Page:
Bumble Bee Foods and two of the company's employees were charged with violating safety regulations in the death of a worker on April 27.
Jose Melena had been performing maintenance in a 35-foot-long oven at Bumble Bee Foods’ Santa Fe Spring Plant before dawn on Oct. 11, 2012, when a coworker filled the pressure cooker with 12,000 pounds of tuna and turned it on. The coworker had believed Melena, 62, to be in the bathroom.
A supervisor noticed that Melena was missing and made an announcement to search for him in the facility and parking lot, according to the California Division of Occupational Safety Health. Melena’s body was found two hours later after the pressure cooker was turned off and opened. During the two hours Melena had been trapped, the pressure cooker reached a temperature of 270 degrees.
The company, its plant Operations Director Angel Rodriguez and former safety manager Saul Florez were each charged with three counts of violating Occupational Safety & Health Administration rules causing a death, according to The Los Angeles District Attorney Jackie Lacey.
The charges specify that the company, Rodriguez, 63, and Florez, 42, failed to implement a proper safety plan regarding the times when employees work in confined spaces, such as with the pressure cooker, and keeping equipment and machinery off when employees work on them.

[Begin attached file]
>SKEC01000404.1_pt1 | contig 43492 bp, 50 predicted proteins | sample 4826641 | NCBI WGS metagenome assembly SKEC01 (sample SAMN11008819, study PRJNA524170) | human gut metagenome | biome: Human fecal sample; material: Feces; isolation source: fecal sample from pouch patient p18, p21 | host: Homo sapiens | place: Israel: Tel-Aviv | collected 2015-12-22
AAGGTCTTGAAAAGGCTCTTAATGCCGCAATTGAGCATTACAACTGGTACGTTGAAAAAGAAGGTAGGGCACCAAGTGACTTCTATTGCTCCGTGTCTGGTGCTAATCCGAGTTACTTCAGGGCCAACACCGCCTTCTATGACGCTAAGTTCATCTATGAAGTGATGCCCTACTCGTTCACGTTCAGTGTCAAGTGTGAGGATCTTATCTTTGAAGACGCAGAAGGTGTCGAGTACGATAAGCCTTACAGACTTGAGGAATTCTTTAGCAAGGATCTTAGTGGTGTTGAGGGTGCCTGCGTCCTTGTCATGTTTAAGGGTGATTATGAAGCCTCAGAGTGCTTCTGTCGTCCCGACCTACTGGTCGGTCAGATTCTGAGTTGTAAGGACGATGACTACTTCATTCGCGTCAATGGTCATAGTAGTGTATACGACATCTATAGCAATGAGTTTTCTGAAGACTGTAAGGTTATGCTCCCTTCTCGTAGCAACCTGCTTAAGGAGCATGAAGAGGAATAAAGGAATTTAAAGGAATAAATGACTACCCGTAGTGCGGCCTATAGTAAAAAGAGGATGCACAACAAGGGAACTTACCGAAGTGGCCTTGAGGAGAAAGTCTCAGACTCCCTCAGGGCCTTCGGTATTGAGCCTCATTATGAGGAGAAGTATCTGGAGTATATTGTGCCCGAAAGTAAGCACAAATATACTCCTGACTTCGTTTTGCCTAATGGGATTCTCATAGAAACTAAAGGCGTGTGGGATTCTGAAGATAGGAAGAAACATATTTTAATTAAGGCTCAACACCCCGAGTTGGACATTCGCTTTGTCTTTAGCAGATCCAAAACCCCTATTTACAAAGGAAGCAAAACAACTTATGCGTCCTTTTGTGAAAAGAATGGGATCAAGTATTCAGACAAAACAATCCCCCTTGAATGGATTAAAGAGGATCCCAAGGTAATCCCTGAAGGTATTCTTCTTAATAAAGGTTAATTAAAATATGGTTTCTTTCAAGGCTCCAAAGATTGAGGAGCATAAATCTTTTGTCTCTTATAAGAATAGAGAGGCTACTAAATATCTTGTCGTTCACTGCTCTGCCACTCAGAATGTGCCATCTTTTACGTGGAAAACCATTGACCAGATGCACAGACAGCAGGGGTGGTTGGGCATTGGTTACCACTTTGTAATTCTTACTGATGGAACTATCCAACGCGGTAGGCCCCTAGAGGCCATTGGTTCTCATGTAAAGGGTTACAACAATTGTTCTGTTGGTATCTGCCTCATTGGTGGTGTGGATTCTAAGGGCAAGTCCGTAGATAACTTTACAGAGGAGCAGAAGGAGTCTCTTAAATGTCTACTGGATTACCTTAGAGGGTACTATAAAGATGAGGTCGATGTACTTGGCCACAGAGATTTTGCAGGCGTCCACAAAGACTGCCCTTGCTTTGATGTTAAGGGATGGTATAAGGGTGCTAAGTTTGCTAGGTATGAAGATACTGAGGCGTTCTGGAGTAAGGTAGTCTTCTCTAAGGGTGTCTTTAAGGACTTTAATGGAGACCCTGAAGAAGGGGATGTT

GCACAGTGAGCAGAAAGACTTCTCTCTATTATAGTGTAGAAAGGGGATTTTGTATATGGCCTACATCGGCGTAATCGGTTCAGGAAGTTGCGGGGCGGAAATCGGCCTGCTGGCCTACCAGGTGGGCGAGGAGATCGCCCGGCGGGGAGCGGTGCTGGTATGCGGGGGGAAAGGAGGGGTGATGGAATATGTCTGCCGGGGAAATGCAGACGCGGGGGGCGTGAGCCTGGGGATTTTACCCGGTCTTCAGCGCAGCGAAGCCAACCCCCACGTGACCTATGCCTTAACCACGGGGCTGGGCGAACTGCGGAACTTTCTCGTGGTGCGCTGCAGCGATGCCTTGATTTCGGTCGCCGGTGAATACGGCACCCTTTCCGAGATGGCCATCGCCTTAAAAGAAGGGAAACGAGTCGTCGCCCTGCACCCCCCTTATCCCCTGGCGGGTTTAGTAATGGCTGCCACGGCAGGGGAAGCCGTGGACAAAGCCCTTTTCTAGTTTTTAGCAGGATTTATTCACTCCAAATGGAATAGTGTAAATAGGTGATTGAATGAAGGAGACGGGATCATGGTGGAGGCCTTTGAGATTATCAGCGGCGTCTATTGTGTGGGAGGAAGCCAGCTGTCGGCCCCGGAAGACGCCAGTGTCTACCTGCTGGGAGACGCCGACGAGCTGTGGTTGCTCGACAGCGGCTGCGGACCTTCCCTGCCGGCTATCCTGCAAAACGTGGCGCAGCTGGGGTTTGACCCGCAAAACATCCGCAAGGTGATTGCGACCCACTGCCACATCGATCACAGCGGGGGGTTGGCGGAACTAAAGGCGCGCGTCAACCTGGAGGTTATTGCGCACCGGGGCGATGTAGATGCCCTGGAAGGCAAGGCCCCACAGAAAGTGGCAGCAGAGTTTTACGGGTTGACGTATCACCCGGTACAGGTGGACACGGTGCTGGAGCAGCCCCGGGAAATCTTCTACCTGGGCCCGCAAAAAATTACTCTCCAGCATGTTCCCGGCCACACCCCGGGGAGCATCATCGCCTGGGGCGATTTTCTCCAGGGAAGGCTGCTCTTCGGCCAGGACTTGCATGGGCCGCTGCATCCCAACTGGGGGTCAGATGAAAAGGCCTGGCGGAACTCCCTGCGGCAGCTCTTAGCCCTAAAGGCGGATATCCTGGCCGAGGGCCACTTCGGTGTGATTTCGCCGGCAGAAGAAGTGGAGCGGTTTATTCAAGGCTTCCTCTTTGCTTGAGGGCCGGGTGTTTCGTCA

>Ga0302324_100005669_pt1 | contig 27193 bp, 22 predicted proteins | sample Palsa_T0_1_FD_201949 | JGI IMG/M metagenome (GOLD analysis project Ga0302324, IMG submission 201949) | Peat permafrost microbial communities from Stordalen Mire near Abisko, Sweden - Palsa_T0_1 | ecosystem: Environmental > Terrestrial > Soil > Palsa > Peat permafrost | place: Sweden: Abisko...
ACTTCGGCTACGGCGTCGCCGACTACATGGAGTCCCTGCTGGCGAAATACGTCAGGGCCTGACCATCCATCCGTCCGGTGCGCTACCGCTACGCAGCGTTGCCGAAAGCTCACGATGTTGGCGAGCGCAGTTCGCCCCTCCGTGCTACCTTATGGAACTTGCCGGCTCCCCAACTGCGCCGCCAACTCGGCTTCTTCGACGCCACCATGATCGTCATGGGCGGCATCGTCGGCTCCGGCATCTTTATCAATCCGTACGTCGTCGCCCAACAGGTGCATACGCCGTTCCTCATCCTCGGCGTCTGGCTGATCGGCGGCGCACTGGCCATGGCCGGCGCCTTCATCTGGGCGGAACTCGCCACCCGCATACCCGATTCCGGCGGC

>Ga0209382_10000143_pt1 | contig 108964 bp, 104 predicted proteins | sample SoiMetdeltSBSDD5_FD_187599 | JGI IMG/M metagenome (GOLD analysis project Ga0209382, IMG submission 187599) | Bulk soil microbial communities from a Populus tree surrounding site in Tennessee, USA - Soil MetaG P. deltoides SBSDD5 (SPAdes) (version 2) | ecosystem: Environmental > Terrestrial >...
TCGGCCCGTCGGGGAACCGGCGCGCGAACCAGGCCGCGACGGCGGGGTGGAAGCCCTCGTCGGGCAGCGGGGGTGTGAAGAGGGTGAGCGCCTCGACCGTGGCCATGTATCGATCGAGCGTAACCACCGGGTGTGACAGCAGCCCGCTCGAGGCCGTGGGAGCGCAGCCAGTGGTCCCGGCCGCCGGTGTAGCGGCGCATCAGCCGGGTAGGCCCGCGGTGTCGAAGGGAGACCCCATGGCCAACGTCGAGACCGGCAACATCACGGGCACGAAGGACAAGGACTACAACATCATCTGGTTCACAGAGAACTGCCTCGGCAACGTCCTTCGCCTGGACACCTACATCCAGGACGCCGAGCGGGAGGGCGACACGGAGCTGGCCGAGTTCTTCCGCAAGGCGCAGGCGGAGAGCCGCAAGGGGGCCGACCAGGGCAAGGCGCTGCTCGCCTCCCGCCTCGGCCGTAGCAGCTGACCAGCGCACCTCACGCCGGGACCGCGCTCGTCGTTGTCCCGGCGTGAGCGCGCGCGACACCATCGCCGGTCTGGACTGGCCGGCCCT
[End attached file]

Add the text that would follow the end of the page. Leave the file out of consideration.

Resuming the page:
Both Rodriguez and Florez could face up to three years in prison and fines up to $250,000 if they are convicted of the felony charges while Bumble Bee Foods could be fined a maximum of $1.5 million.
Bumble Bee Foods says that the company has improved its safety program since the tragedy. The company is also openly opposing the charges and has appealed the penalties.
"We remain devastated by the loss of our colleague Jose Melena in the tragic accident," said the company in a statement. "We disagree with and are disappointed by the charges filed by the Los Angeles district attorney's office."
This isn’t the first time Bumble Bee Foods has gotten into legal trouble over its failure to follow safety regulations. The state's occupational safety agency previously fined the company $74,000 for "failing to properly assess the danger to employees working in large ovens."
Neither Rodriguez nor Florez have responded for comment on the incident.
It is uncommon for district attorneys to prosecute companies for workplace violations, even in the case of fatalities.